By Elizabeth A. Davis
Photography by Adam Brimer
Mona Ahmad got her first college degree in business and accounting. Today, she deals more in the realm of space planning, colors and textures.
While her family’s home was under construction several years ago, she learned about design and became interested in bringing space inside a home to life. With her children off to college, Ahmad decided to go back to school and study interior design at UTC. She completed her degree in 2013 and started her own interior design business in the Chattanooga and north Georgia area. Ahmad recently designed the interior spaces for loft condominiums created out of an old elementary school, which was featured in Chattanooga’s CityScope magazine. The mix of a traditional building with a modern loft fit right in with her transitional focus.
“Transitional is a blend of classic and contemporary with clean lines and soft, understated colors,” she says, standing in the kitchen of a Chattanooga home she redesigned for a friend and local pediatrician. “Transitional can be used in a traditional environment and gives the home a contemporary twist without looking out of place. It is the best of both worlds.”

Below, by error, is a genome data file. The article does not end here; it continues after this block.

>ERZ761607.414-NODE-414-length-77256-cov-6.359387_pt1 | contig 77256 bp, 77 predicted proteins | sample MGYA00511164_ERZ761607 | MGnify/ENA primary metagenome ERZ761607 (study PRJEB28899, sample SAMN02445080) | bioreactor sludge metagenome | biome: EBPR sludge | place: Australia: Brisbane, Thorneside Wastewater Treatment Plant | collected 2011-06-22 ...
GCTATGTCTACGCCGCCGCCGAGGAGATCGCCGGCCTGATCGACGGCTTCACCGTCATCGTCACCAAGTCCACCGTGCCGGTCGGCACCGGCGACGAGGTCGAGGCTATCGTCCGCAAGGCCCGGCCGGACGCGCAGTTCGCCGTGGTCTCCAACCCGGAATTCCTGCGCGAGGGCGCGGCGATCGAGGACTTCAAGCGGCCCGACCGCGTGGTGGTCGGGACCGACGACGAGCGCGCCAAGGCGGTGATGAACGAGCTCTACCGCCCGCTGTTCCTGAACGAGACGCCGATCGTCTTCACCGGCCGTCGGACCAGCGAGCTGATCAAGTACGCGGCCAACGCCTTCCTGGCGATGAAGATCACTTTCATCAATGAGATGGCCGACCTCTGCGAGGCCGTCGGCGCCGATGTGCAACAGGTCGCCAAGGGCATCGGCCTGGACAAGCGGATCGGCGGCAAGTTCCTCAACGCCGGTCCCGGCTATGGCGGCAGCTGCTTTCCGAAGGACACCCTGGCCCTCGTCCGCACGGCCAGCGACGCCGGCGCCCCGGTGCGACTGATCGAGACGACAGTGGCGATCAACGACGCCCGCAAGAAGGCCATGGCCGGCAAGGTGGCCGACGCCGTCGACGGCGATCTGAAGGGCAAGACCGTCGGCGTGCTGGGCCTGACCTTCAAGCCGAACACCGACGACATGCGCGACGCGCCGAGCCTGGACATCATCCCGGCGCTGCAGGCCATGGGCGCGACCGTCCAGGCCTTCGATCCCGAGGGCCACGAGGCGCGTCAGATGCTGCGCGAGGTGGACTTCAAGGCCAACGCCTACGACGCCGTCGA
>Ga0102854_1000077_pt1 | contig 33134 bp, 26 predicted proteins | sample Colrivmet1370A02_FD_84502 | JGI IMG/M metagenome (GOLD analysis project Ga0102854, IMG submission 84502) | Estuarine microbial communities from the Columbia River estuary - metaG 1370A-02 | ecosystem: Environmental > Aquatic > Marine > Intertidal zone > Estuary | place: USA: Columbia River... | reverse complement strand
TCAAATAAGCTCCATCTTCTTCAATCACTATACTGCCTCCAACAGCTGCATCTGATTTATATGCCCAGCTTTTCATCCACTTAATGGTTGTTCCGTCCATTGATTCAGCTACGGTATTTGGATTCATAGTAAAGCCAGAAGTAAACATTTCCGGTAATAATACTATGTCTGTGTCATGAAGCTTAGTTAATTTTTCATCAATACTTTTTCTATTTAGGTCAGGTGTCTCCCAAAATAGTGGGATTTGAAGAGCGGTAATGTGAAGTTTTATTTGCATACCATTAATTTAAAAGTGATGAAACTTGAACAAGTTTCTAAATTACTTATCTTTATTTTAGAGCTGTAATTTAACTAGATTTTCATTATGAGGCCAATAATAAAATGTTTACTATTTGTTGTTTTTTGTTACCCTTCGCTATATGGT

When working with clients, Ahmad seeks to know them, how they function in a space and their personal needs. She works in details that may seem small but make a difference. For instance, if a young child is going to unload a dishwasher, the plates and glasses need to be put away in lower cabinets.
“The home should be a reflection of my clients,” Ahmad says. “I like to build a room around what they would enjoy and what will bring them peace and happiness.” For the project featured in these images, Ahmad created rooms with a light and airy look, as the client requested.
This room is adjacent to the kitchen and features soft, neutral colors of gray, beige and white. The dark walnut finish on the floor brings warmth and offsets the light walls and furniture. Elements of transitional design also are found in the room’s textures of the linen sofas and chairs, rustic pine table with iron legs and a forged sunburst over the mantle. The use of gold and silver together is another signature of Ahmad’s work. For a pop of color, she commissioned the paintings and had the gold and silver frames custom made.
The space and layout were completely redesigned and reconfigured, using Ahmad’s detailed drawings. Traditional surfaces of stone and wood are mixed with stainless steel appliances, contemporary hardware and Shaker-style cabinet doors. The soft cowhide stools provide texture. The geometric backsplash is another modern twist. The marble was custom cut to fit the space. The pendant lights were hand forged.
The mix of gold and silver carries over from the other rooms, and texture comes from the wood table, linen chairs and rug. The chandelier is a modern take on a traditional fixture. Ahmad’s client likes birds, and white wood bird figures are placed in a gold shell bowl.
The blue painting in the center was another piece of custom art and framing. There is a variation of height in the furniture and a mix of straight lines of the sofa and curves of the chairs in front of the fireplace. Again, there is more gold and silver, and Ahmad adds a touch of fresh greenery to freshen the room.